Should we use taxes to deter financial speculation? Yes, say top British officials, who oversee the City of London, one of the world’s two great banking centers. Other European governments agree — and they’re right.
Unfortunately, United States officials — especially Timothy Geithner, the Treasury secretary — are dead set against the proposal. Let’s hope they reconsider: a financial transactions tax is an idea whose time has come.
The dispute began back in August, when Adair Turner, Britain’s top financial regulator, called for a tax on financial transactions as a way to discourage “socially useless” activities. Gordon Brown, the British prime minister, picked up on his proposal, which he presented at the Group of 20 meeting of leading economies this month.
Why is this a good idea? The Turner-Brown proposal is a modern version of an idea originally floated in 1972 by the late James Tobin, the Nobel-winning Yale economist. Tobin argued that currency speculation — money moving internationally to bet on fluctuations in exchange rates — was having a disruptive effect on the world economy. To reduce these disruptions, he called for a small tax on every exchange of currencies.
Such a tax would be a trivial expense for people engaged in foreign trade or long-term investment; but it would be a major disincentive for people trying to make a fast buck (or euro, or yen) by outguessing the markets over the course of a few days or weeks. It would, as Tobin said, “throw some sand in the well-greased wheels” of speculation.
Tobin’s idea went nowhere at the time. Later, much to his dismay, it became a favorite hobbyhorse of the anti-globalization left. But the Turner-Brown proposal, which would apply a “Tobin tax” to all financial transactions — not just those involving foreign currency — is very much in Tobin’s spirit. It would be a trivial expense for long-term investors, but it would deter much of the churning that now takes place in our hyperactive financial markets.
This would be a bad thing if financial hyperactivity were productive. But after the debacle of the past two years, there’s broad agreement — I’m tempted to say, agreement on the part of almost everyone not on the financial industry’s payroll — with Mr. Turner’s assertion that a lot of what Wall Street and the City do is “socially useless.” And a transactions tax could generate substantial revenue, helping alleviate fears about government deficits. What’s not to like?
The main argument made by opponents of a financial transactions tax is that it would be unworkable, because traders would find ways to avoid it. Some also argue that it wouldn’t do anything to deter the socially damaging behavior that caused our current crisis. But neither claim stands up to scrutiny.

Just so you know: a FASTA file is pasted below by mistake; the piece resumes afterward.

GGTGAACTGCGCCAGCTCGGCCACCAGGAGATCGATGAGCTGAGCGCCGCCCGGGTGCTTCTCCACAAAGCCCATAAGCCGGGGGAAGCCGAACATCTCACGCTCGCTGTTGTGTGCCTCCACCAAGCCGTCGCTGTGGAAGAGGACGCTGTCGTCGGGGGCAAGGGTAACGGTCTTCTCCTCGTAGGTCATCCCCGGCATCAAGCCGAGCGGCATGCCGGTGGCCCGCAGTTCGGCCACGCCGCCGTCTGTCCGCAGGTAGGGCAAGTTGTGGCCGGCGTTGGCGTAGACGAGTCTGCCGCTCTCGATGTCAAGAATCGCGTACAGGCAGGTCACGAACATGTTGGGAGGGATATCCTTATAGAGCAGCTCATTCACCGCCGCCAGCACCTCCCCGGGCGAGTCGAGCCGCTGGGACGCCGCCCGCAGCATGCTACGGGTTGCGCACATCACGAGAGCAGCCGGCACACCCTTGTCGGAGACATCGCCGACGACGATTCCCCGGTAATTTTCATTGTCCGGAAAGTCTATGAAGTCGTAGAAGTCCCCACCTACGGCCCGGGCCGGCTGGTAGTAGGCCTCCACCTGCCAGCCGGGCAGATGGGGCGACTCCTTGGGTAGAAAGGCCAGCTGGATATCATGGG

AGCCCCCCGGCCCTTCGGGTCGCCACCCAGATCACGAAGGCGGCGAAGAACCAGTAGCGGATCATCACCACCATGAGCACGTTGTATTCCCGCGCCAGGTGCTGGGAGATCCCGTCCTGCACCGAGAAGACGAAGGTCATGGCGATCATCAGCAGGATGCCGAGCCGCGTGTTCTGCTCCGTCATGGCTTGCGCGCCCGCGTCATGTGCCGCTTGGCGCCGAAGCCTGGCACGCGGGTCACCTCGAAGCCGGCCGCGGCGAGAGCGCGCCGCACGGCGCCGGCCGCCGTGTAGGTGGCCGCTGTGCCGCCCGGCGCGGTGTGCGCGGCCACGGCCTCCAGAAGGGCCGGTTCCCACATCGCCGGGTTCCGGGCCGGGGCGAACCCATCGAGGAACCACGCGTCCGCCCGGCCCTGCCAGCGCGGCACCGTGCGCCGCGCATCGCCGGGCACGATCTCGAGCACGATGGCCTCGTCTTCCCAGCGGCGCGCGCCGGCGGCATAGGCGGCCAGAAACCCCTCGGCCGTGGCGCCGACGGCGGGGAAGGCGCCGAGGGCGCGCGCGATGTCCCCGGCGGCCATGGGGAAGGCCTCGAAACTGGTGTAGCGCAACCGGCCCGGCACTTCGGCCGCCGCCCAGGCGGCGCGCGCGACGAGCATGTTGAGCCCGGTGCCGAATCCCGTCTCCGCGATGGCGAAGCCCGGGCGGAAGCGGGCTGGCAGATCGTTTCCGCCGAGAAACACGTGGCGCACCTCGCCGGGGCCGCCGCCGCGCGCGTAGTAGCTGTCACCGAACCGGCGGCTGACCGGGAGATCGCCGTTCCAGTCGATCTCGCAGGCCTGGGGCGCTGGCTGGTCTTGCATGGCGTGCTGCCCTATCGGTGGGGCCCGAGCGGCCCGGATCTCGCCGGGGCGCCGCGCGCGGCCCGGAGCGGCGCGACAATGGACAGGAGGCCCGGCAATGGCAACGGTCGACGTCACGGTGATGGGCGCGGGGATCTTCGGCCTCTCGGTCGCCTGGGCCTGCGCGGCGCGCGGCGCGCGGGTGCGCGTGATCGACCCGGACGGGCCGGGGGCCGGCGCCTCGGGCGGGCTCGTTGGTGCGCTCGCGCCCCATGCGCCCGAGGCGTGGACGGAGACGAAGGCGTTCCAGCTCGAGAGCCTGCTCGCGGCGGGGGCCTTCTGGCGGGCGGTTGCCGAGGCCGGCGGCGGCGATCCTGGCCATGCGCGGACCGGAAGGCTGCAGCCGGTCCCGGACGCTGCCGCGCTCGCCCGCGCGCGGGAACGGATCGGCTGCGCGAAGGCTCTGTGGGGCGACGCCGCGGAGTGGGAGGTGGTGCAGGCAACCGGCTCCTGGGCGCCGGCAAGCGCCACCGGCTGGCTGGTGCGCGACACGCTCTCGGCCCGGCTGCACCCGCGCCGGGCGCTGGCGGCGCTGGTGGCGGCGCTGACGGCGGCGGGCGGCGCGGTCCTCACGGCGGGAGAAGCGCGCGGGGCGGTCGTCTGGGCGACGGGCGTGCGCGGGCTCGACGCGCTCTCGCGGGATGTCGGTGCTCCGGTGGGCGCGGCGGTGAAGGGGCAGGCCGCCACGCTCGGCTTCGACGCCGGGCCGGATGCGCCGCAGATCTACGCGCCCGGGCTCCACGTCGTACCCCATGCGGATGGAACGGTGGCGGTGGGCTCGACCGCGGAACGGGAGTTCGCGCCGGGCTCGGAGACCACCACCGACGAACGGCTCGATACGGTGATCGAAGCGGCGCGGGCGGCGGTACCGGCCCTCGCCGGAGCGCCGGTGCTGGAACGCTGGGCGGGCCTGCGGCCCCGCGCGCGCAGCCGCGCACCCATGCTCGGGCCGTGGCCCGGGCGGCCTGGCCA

On the claim that financial transactions can’t be taxed: modern trading is a highly centralized affair. Take, for example, Tobin’s original proposal to tax foreign exchange trades. How can you do this, when currency traders are located all over the world? The answer is, while traders are all over the place, a majority of their transactions are settled — i.e., payment is made — at a single London-based institution. This centralization keeps the cost of transactions low, which is what makes the huge volume of wheeling and dealing possible. It also, however, makes these transactions relatively easy to identify and tax.
What about the claim that a financial transactions tax doesn’t address the real problem? It’s true that a transactions tax wouldn’t have stopped lenders from making bad loans, or gullible investors from buying toxic waste backed by those loans.
But bad investments aren’t the whole story of the crisis. What turned those bad investments into catastrophe was the financial system’s excessive reliance on short-term money.
As Gary Gorton and Andrew Metrick of Yale have shown, by 2007 the United States banking system had become crucially dependent on “repo” transactions, in which financial institutions sell assets to investors while promising to buy them back after a short period — often a single day. Losses in subprime and other assets triggered a banking crisis because they undermined this system — there was a “run on repo.”
And a financial transactions tax, by discouraging reliance on ultra-short-run financing, would have made such a run much less likely. So contrary to what the skeptics say, such a tax would have helped prevent the current crisis — and could help us avoid a future replay.
Would a Tobin tax solve all our problems? Of course not. But it could be part of the process of shrinking our bloated financial sector. On this, as on other issues, the Obama administration needs to free its mind from Wall Street’s thrall.